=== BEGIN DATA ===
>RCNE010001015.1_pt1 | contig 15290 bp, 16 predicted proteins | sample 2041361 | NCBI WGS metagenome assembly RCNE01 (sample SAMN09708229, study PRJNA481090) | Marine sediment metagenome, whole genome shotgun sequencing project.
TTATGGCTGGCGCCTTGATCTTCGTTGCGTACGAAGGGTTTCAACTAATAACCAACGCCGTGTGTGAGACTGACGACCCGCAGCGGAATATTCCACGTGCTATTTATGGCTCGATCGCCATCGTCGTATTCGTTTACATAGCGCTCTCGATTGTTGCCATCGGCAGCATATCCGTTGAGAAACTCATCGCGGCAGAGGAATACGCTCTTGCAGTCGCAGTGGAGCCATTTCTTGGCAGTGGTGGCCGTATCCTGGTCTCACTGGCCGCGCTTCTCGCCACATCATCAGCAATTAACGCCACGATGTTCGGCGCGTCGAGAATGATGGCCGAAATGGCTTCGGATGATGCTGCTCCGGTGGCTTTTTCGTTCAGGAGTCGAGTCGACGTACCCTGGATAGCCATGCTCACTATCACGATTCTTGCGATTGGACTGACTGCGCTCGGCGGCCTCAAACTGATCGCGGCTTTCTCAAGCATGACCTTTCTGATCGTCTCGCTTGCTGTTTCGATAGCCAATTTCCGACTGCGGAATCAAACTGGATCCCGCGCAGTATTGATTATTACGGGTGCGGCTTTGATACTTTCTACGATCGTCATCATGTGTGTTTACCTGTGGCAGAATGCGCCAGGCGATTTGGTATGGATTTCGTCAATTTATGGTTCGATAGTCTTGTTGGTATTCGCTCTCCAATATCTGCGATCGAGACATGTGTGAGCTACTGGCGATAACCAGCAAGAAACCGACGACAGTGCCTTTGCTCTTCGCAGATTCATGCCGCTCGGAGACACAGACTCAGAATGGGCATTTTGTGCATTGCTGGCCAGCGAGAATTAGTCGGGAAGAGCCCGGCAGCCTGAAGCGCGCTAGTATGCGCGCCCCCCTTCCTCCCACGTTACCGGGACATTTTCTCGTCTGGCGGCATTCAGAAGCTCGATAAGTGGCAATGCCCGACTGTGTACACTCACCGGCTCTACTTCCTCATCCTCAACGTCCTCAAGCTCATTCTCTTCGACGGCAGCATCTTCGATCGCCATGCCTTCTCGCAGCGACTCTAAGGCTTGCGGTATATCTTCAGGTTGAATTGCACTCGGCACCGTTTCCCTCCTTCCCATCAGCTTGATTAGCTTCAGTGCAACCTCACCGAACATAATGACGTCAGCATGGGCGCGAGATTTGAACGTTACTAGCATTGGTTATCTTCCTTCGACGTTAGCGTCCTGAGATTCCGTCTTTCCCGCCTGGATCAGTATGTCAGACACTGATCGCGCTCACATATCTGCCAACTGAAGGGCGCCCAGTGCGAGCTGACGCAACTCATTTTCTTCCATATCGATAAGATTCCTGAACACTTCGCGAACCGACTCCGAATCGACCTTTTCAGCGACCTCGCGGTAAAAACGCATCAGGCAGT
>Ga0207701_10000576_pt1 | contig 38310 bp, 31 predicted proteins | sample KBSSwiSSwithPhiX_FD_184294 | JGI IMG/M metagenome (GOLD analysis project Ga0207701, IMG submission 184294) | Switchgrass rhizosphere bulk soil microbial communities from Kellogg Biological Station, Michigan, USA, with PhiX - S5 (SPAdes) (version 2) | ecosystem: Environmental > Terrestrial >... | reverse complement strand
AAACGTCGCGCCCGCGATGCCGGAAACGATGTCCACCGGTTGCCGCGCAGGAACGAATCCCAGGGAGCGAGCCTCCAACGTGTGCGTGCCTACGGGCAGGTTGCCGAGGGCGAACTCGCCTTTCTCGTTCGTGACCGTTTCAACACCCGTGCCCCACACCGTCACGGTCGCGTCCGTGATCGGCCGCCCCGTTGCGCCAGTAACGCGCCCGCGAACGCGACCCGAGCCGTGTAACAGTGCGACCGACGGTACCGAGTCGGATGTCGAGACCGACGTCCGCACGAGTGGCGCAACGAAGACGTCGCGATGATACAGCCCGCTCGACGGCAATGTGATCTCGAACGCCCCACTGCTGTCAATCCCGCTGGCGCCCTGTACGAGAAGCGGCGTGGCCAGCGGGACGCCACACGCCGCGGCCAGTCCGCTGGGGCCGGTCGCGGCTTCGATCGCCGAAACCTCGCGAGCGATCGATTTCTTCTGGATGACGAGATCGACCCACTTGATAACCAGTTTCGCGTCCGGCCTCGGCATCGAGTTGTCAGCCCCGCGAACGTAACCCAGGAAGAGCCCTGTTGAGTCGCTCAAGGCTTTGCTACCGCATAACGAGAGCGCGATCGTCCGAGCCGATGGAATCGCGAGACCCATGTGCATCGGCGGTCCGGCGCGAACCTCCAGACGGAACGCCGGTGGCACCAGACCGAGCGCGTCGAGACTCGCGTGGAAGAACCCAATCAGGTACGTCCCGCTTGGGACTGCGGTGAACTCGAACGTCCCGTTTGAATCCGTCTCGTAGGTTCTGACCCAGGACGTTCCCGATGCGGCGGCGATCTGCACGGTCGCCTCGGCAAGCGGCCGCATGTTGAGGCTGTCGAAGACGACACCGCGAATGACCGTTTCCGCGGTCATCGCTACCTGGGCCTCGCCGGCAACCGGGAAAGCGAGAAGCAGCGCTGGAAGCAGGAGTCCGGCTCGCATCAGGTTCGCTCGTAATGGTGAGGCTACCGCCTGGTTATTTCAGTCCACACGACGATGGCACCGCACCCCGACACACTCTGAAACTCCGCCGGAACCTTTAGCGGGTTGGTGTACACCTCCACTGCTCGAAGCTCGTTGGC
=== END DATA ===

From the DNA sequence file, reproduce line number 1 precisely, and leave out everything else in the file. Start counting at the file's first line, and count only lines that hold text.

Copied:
>RCNE010001015.1_pt1 | contig 15290 bp, 16 predicted proteins | sample 2041361 | NCBI WGS metagenome assembly RCNE01 (sample SAMN09708229, study PRJNA481090) | Marine sediment metagenome, whole genome shotgun sequencing project.